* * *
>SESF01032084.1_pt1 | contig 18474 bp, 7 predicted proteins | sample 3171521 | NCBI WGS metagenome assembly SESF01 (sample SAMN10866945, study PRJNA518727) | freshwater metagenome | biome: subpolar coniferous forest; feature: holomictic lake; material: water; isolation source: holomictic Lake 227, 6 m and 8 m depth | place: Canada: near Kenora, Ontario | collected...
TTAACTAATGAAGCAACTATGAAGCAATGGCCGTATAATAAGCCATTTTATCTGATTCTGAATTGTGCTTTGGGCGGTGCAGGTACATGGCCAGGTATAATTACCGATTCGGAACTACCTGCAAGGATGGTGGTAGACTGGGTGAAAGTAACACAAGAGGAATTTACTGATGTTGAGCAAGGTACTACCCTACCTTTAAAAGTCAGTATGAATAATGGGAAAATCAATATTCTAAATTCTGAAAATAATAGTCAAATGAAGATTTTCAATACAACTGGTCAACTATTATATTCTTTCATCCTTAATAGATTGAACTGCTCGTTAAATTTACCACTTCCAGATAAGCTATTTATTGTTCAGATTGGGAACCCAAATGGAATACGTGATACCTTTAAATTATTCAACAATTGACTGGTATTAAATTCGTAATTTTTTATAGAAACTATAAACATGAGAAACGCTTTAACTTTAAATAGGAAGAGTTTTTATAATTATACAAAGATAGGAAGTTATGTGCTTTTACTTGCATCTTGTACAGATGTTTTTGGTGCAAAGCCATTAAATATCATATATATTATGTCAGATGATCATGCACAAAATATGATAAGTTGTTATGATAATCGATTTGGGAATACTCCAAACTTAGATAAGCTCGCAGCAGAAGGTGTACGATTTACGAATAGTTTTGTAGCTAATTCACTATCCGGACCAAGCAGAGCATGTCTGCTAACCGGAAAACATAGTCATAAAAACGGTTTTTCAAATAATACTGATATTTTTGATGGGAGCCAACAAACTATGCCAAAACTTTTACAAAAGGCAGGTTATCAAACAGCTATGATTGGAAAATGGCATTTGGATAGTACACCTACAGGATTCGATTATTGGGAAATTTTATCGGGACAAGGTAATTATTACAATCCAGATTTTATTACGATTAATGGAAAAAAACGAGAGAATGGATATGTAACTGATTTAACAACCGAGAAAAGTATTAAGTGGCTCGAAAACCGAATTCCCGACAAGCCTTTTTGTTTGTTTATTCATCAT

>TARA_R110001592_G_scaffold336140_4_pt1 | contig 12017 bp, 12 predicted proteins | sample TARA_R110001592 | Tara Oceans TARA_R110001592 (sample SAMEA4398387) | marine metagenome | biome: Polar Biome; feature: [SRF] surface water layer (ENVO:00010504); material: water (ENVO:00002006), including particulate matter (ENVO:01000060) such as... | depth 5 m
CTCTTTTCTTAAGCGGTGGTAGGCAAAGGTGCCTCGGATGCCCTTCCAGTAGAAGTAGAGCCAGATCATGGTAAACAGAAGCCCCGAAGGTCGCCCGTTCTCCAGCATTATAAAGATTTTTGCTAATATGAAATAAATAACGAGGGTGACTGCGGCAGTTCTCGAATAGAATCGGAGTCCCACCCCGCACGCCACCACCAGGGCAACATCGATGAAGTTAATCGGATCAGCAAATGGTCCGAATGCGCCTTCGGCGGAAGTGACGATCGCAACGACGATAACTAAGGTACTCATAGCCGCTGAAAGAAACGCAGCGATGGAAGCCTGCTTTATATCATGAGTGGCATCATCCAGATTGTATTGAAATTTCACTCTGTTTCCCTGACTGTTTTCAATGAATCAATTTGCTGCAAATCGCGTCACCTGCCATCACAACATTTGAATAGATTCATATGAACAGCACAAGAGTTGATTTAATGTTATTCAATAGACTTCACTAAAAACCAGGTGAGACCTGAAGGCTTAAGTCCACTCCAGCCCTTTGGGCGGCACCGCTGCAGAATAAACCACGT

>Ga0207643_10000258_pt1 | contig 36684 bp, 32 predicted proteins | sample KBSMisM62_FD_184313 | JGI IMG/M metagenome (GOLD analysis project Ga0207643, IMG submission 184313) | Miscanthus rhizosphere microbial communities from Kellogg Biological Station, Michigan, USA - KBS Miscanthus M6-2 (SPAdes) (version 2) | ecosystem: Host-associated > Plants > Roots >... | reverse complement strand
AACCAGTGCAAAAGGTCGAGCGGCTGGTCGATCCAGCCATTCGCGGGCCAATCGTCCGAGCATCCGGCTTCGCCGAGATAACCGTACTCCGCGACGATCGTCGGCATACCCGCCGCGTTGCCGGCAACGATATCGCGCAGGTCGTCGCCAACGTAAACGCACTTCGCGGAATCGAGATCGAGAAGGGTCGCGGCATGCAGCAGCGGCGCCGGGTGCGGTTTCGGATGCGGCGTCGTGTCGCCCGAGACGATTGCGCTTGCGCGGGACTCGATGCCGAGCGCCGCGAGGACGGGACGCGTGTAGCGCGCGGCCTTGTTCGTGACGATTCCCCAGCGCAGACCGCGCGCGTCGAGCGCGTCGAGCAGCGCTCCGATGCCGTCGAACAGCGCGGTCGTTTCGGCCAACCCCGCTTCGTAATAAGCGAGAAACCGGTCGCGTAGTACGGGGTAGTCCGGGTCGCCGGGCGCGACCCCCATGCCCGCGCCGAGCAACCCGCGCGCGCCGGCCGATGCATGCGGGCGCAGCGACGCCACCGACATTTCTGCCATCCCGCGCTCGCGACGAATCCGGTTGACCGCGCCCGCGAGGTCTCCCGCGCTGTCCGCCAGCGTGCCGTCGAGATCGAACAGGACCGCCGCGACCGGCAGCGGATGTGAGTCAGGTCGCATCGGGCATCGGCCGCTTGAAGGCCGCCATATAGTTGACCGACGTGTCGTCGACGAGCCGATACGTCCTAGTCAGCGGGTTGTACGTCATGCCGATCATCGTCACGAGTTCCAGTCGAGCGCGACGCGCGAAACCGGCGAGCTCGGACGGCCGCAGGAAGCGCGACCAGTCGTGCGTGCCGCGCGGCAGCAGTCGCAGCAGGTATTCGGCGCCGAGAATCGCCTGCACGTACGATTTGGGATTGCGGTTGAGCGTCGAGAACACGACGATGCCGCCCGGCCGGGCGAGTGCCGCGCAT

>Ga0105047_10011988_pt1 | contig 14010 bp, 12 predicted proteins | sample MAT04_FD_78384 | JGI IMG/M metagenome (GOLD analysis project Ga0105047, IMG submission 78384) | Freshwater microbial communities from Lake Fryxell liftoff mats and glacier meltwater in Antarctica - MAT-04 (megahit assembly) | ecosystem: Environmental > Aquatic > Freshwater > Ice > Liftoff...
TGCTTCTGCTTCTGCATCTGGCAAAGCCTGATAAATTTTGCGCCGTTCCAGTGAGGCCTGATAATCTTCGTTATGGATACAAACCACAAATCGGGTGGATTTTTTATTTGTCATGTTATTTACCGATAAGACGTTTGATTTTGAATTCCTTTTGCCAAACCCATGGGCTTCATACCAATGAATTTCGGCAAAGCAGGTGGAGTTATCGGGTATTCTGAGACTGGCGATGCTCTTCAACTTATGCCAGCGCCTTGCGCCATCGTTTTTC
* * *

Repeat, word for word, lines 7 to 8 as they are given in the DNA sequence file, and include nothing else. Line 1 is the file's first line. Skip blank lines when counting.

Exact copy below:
>Ga0105047_10011988_pt1 | contig 14010 bp, 12 predicted proteins | sample MAT04_FD_78384 | JGI IMG/M metagenome (GOLD analysis project Ga0105047, IMG submission 78384) | Freshwater microbial communities from Lake Fryxell liftoff mats and glacier meltwater in Antarctica - MAT-04 (megahit assembly) | ecosystem: Environmental > Aquatic > Freshwater > Ice > Liftoff...
TGCTTCTGCTTCTGCATCTGGCAAAGCCTGATAAATTTTGCGCCGTTCCAGTGAGGCCTGATAATCTTCGTTATGGATACAAACCACAAATCGGGTGGATTTTTTATTTGTCATGTTATTTACCGATAAGACGTTTGATTTTGAATTCCTTTTGCCAAACCCATGGGCTTCATACCAATGAATTTCGGCAAAGCAGGTGGAGTTATCGGGTATTCTGAGACTGGCGATGCTCTTCAACTTATGCCAGCGCCTTGCGCCATCGTTTTTC